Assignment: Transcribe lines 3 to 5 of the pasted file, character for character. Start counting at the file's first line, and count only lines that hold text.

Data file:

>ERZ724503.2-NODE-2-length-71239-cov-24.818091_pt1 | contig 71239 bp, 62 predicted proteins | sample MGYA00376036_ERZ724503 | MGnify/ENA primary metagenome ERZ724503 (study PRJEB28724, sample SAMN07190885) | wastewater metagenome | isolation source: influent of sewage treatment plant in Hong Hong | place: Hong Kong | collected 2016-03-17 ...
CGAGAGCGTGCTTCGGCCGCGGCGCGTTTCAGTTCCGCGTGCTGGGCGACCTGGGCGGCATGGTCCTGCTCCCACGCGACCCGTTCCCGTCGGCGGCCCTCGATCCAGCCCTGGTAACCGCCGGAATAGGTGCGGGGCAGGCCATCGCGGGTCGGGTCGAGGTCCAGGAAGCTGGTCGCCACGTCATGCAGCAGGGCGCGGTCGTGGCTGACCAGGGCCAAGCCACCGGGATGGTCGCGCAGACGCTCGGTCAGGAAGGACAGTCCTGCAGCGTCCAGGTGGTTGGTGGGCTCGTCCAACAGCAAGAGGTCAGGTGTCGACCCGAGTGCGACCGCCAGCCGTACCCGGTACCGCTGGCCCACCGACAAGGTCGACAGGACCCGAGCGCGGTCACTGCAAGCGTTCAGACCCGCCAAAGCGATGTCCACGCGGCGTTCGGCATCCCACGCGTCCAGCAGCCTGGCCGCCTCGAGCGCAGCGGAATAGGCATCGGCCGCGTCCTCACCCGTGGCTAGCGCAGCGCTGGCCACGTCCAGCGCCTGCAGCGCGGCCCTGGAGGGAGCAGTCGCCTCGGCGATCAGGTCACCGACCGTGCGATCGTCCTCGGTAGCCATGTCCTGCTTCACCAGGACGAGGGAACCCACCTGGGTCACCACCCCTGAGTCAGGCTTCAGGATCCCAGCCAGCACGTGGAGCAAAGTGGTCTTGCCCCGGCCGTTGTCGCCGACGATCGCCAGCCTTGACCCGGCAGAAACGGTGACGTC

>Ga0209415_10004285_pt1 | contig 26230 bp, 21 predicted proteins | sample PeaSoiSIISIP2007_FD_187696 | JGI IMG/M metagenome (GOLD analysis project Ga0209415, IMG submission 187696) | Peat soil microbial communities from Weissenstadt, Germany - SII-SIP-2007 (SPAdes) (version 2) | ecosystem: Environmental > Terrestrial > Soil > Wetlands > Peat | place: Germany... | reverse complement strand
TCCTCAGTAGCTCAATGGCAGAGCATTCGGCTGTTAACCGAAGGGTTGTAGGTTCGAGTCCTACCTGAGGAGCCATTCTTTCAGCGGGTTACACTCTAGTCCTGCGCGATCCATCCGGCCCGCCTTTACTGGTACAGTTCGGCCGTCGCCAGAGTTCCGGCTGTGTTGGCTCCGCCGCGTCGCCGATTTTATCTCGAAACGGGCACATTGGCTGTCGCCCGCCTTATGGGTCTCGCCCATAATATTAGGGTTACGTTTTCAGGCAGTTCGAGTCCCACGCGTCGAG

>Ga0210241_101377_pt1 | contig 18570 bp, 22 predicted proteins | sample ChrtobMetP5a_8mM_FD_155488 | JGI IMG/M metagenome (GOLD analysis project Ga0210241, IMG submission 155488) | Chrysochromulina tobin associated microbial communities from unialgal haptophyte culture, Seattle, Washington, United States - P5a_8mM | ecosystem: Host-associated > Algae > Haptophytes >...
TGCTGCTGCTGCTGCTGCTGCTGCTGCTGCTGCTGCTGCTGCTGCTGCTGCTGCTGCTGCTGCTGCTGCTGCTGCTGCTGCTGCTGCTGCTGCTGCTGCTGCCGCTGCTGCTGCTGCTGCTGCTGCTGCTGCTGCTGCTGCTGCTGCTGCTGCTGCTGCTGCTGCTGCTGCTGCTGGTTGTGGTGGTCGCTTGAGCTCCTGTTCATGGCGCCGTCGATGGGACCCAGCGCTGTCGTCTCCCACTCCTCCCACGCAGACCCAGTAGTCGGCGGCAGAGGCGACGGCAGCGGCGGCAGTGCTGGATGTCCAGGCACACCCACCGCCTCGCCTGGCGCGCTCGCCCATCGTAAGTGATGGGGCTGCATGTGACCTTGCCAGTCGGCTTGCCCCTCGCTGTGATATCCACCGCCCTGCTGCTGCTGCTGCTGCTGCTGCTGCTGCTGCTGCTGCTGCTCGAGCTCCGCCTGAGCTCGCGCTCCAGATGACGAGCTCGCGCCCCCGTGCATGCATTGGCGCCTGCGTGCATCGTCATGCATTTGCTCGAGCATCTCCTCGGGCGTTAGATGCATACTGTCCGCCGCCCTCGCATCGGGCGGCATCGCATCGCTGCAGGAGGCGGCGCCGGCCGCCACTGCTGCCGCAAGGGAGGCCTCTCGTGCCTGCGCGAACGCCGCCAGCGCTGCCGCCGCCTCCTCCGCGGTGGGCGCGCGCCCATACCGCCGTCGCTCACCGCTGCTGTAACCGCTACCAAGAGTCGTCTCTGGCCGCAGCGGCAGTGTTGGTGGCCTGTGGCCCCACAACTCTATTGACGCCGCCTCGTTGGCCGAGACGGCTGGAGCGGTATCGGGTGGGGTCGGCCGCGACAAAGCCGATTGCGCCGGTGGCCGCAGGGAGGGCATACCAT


>Ga0209415_10004285_pt1 | contig 26230 bp, 21 predicted proteins | sample PeaSoiSIISIP2007_FD_187696 | JGI IMG/M metagenome (GOLD analysis project Ga0209415, IMG submission 187696) | Peat soil microbial communities from Weissenstadt, Germany - SII-SIP-2007 (SPAdes) (version 2) | ecosystem: Environmental > Terrestrial > Soil > Wetlands > Peat | place: Germany... | reverse complement strand
TCCTCAGTAGCTCAATGGCAGAGCATTCGGCTGTTAACCGAAGGGTTGTAGGTTCGAGTCCTACCTGAGGAGCCATTCTTTCAGCGGGTTACACTCTAGTCCTGCGCGATCCATCCGGCCCGCCTTTACTGGTACAGTTCGGCCGTCGCCAGAGTTCCGGCTGTGTTGGCTCCGCCGCGTCGCCGATTTTATCTCGAAACGGGCACATTGGCTGTCGCCCGCCTTATGGGTCTCGCCCATAATATTAGGGTTACGTTTTCAGGCAGTTCGAGTCCCACGCGTCGAG

>Ga0210241_101377_pt1 | contig 18570 bp, 22 predicted proteins | sample ChrtobMetP5a_8mM_FD_155488 | JGI IMG/M metagenome (GOLD analysis project Ga0210241, IMG submission 155488) | Chrysochromulina tobin associated microbial communities from unialgal haptophyte culture, Seattle, Washington, United States - P5a_8mM | ecosystem: Host-associated > Algae > Haptophytes >...